Mitchell-Motorsports-Off-Road-8-27-13LAS VEGAS, Nev. — On their 30-year anniversary of racing together, Mitchell Motorsports celebrated with a respectable finish at the Best in the Desert Vegas to Reno race Aug. 16. In a time of 10 hours 48 minutes, the team crossed the finish line eighth in class and 19th overall out of 98 vehicles that completed the longest off-road race in the United States.

Owner and driver of the #1514 unlimited buggy Mike Mitchell began the milestone race weekend at time trials Aug. 14 where he qualified 23rd out of 57 unlimited trucks and buggies.

“We ended up around where we wanted to be for qualifying,” said Mitchell. “It was a good place to be for that long of a race.”

The team’s race day strategy was to run fairly conservative for the first half of the course and then race the second half hard. Everything was going according to plan until about half-way into the course when the car started to develop a fuel pressure problem that would negatively impact their speed for the remainder of the race. It took a few pit stops and servicing a couple fuel filters before they realized the fuel pressure regulator was the cause of the problem.

“Until the fuel pressure problem first occurred, we were running about fifth in class and 11th overall,” said Mitchell. “The issue stopped us one last time about 12 miles form the finish. We just couldn’t get up that last rocky hill and that’s when we figured out what was really going on with it. We did a quick fix with some vice grips and were able to still finish in the top 20 overall.”

Despite the fuel pressure issue, it was a nice, easy, flat-free day for Mitchell who drove the entire 543-mile course; his first competition in the car known as Bad Betty in over 10 months. Dennis Silvers started in the navigator seat and turned it over at pit 7 to Mike’s son Clay Mitchell who completed the race.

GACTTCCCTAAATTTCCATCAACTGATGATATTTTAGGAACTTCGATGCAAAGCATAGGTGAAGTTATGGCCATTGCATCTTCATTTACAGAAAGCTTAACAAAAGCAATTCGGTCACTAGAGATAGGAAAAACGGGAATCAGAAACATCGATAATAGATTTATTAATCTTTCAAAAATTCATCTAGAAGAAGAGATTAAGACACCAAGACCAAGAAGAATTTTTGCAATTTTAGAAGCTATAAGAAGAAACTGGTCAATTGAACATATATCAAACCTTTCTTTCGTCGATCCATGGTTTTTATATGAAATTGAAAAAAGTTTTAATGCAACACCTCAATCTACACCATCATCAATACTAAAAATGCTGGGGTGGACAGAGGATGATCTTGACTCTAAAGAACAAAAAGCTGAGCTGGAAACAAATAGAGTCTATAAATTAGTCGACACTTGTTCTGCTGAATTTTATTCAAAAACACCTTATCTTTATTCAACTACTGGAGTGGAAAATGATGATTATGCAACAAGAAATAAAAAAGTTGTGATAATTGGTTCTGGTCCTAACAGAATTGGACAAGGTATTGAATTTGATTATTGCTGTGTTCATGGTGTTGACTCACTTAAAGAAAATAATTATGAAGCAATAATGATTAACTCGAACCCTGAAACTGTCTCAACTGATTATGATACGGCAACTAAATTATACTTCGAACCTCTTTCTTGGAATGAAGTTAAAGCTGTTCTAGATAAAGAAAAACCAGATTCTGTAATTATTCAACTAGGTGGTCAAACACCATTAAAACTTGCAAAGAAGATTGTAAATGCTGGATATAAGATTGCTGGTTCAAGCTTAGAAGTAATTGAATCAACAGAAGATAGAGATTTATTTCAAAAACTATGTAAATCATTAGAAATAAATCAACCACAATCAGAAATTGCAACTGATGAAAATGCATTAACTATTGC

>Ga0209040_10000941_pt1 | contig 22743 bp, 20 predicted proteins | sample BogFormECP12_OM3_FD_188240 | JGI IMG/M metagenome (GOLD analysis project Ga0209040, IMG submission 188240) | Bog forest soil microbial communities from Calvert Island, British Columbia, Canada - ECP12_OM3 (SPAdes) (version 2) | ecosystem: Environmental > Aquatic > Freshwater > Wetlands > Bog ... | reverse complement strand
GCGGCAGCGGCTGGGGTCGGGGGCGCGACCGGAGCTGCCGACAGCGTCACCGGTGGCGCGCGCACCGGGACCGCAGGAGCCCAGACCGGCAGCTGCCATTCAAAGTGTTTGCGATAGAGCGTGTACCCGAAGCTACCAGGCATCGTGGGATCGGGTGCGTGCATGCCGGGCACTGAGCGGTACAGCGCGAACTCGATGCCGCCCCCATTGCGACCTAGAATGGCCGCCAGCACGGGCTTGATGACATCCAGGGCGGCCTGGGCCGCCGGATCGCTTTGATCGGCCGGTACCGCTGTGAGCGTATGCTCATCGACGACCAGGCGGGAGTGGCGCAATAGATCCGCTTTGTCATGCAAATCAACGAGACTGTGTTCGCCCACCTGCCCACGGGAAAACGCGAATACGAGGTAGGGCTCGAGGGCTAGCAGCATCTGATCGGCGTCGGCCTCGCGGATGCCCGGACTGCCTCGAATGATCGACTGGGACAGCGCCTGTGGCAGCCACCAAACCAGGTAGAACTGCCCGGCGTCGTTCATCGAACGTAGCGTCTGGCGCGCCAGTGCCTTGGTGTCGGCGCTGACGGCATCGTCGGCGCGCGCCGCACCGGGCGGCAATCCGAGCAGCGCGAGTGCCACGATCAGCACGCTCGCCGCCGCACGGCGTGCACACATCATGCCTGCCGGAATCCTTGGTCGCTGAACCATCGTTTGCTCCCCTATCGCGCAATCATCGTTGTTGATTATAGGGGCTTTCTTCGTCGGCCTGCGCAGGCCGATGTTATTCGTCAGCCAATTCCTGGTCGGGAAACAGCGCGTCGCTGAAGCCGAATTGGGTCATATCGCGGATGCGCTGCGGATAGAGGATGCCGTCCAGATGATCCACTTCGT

“No matter how much time away from the car, it only takes about a mile for it to all come back,” Mitchell said. “The focus and concentration needed to race return pretty quickly once you get behind that wheel.”

It didn’t hurt that Mitchell and Bad Betty’s return to racing was supported by an experienced, talented and knowledgeable crew that executed both the normal pit stop routine and the plan to tackle the fuel pressure issue flawlessly.

“All of the guys in the pits did a killer job. The fuel stops were fast, smooth and efficient. The issue with the fuel pressure was handled as swiftly as it could be. We could have lost more positions had we burned up more time during our pit stops,” he said. “The beauty of it all comes from us racing for so many years together. You don’t have to wonder if someone knows what to do, they just know it.”

Those many years of racing together for teammates Mitchell, Silvers and Jon Lee began at the 1983 High Desert Racing Association Frontier 500 which would later become the Vegas to Reno race of today. Lee’s class 7S truck was used to compete in that first race. Since then, they’ve also raced a class 7 4×4 truck, a Baja bug, dirt bikes, a 7200 truck and an unlimited buggy for the HDRA, La Rana, BITD, Bonneville Off-Road Association, SCORE International and American Motorcycle Association series.

It was those earlier class 7 trucks of the 1980’s that helped earn the team the attribution “Never say die team.” When it came to finishing a race, this group did whatever it took to make it happen – even if it meant harvesting parts for the race truck from the vehicle that transported them to the race. During a number of races, a crew truck or two would be left, disabled, on the side of the highway in the middle of the race only to be put back together in time to travel home.

Today, there may be some newer, and younger, faces working with this band of brothers, but the team mentality and drive hasn’t changed. And, the details of that first race may have grown murky in 30 years, but returning to and conquering the race that began it all shows that this group of long-time friends and racing partners is not slowing down anytime soon.

Photo by Brian Binkert

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